Tip: Always rotate the hull so that the exhaust side of the engine rolls downwards. For the Yamaha 1.8 liter engine that would be the hull left side down.

    There is water inside the waterbox, which can flow back into the engine if the hull is rolled such that the exhaust system is above the engine.

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  6. #4

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    But dang you are a wealth of knowledge. It seems like everyone who posts an issue hear gets an answer from you that is not only informative, but well thought out and intelligently written. You impress me sir.

  7. #5
    TimeBandit's Avatar
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    Quote Originally Posted by sys1mxb View Post
    ....
    Was it ok to limp back to the dock or should have I got off immediately and tried to clear the issue in the water?
    Thanks in advance.
    The only thing I'd like to add to the already great advice, is to be cognizant of the Yamaha open-loop coolant system during such times. If debris is cavitating/ventilating the thrust, depending on the severity, could also compromise the coolant flow. Is it safe to limp back to shore ?? As long as you see tells (small pissers) on the side of the hull still expelling water, I'd say it's fine to baby-it to the nearest shoreline. Another good indicator if the jet-pump is being productive, is to look at the water flag height, as this feature is powered by the same positive nozzle pump pressure that also pressurizes the coolant supply. Thus as rpms rise, if you notice the water-flag not very strong, you can equally deduce your coolant supply line is also not as strong.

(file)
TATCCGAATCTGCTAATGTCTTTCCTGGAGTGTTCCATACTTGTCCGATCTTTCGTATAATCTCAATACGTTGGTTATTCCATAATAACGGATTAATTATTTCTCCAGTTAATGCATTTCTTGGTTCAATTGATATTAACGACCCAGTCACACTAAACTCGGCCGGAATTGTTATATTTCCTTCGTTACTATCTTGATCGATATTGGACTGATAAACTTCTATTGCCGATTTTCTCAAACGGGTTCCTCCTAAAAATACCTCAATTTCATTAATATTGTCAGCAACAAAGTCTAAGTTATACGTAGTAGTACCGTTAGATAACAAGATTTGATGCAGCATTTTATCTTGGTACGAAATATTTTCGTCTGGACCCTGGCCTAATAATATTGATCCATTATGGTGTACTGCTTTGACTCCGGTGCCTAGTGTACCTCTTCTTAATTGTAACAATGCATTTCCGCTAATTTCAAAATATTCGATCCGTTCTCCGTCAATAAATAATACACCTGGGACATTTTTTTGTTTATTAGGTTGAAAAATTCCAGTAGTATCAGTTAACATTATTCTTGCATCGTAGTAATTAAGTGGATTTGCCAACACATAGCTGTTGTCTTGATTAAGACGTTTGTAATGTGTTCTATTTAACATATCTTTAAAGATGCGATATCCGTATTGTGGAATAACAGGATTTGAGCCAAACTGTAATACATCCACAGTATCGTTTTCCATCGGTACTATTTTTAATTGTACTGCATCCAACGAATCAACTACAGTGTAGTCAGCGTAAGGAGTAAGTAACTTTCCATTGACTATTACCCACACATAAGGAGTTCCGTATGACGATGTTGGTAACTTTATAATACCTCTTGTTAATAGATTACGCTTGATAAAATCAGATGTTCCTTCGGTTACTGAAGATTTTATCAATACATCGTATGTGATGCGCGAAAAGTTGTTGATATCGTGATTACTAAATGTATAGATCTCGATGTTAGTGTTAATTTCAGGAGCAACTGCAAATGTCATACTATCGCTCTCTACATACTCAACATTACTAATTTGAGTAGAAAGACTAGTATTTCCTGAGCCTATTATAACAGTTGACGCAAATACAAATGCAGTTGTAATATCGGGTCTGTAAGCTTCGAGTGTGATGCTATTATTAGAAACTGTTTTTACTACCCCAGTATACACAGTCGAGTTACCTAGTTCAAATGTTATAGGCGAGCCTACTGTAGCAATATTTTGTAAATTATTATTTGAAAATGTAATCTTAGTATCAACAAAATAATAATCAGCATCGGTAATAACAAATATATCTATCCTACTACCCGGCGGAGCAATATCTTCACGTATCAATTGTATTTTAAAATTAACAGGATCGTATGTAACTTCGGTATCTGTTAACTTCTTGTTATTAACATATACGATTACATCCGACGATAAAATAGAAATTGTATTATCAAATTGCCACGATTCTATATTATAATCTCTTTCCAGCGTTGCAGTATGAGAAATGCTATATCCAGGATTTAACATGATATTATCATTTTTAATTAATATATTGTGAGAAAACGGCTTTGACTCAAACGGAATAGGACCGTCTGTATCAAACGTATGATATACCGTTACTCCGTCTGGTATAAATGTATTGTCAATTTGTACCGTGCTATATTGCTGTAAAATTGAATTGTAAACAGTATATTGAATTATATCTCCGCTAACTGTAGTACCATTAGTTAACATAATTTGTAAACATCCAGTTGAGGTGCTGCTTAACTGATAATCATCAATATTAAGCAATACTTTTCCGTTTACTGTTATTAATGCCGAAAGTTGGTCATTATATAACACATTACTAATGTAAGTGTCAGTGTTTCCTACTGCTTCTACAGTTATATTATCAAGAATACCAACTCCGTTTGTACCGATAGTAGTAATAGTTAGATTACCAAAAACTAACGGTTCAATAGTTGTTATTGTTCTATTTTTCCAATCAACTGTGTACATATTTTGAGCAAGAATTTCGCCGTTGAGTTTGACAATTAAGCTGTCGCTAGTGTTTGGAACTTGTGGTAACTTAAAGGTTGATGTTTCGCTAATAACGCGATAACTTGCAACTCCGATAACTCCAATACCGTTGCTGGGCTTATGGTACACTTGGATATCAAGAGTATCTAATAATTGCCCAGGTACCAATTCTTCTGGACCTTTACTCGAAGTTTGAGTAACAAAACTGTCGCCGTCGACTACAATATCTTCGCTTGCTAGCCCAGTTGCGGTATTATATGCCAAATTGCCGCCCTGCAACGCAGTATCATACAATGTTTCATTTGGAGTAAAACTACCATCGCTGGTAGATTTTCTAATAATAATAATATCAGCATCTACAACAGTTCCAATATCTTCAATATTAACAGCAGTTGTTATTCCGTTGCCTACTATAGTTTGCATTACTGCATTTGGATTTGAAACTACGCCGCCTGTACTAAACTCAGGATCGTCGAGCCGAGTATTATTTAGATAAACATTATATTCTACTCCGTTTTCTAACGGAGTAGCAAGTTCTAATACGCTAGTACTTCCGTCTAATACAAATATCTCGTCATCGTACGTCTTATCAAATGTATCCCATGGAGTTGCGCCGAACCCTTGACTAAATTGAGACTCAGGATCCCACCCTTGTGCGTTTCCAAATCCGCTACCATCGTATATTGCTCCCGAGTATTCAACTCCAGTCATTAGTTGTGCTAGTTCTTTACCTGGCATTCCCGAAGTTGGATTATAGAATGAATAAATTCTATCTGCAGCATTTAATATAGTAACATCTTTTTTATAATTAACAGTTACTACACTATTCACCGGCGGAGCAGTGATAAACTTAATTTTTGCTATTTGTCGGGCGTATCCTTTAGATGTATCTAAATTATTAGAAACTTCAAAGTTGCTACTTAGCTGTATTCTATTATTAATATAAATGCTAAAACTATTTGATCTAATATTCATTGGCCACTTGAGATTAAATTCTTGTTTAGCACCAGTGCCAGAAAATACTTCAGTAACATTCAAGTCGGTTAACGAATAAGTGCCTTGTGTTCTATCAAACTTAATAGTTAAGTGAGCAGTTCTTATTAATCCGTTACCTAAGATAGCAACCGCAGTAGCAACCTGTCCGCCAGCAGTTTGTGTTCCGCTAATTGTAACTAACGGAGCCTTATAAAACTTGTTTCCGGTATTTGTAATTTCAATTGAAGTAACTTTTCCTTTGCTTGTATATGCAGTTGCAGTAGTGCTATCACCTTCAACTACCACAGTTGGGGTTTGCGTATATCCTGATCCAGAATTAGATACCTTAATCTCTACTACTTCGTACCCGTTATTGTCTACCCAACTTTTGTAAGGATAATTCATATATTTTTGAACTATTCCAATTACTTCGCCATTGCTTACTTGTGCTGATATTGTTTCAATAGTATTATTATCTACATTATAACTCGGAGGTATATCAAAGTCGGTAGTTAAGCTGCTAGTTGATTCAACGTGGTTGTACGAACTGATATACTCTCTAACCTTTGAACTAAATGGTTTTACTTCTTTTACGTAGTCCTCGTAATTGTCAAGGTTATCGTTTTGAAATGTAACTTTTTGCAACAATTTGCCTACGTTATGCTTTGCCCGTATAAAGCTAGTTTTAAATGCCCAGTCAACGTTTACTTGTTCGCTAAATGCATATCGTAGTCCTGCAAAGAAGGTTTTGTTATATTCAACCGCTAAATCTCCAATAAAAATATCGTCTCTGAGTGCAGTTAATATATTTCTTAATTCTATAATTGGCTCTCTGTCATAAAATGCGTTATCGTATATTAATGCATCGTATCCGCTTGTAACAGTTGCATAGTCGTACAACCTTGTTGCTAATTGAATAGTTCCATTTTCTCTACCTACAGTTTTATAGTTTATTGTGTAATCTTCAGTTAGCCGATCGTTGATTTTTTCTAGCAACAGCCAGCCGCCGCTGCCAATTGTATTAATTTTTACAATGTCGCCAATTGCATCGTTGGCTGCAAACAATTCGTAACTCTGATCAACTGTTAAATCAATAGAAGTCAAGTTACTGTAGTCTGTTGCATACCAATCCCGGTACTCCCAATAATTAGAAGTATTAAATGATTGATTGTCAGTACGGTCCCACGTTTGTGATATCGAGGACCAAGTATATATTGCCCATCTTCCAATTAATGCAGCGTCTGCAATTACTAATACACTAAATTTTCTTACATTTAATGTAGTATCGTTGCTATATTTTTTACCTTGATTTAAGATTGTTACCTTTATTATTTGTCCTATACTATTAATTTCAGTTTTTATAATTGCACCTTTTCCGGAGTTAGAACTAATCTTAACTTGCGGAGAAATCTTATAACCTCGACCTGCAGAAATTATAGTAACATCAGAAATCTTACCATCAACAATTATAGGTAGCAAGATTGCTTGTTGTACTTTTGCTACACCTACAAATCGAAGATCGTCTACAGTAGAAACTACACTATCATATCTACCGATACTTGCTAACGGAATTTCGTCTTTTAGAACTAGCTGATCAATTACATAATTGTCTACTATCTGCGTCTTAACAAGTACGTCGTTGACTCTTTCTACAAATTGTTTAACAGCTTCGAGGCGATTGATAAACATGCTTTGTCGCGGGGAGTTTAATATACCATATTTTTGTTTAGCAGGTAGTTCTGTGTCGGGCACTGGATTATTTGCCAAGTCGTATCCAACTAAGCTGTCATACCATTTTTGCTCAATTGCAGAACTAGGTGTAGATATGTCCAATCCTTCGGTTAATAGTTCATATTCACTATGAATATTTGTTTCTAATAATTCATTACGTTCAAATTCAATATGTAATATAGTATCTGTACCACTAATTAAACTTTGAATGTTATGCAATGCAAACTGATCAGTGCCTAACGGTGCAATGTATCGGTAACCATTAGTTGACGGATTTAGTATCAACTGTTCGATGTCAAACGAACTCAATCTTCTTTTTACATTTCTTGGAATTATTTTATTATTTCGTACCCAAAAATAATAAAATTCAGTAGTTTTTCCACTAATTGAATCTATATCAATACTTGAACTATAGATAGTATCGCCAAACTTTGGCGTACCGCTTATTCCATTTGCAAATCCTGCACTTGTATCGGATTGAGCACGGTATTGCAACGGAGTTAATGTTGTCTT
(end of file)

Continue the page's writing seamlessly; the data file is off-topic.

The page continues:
8. #6
    txgp1300r's Avatar
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    We have successfully cleared a fouled pump by backing one running ski up to the non running ski pump, opening to pump opening , then stab the throttle blowing thrust water into the fouled ski and dislodging the debris....

    this does not always work but sometimes it just does the trick and is worth a try.
    Last edited by K447; 09-06-2018 at 09:46 AM.

  9. #7
    Quote Originally Posted by K447 View Post
    Tip: Experienced riders often carry a small collection of tools and such to extract debris from the jet pump. I carry really long forceps, a folding pruning saw, long fillet knife (in a hard sheath), and a few other things. A long metal rod with a hook in the end can be useful.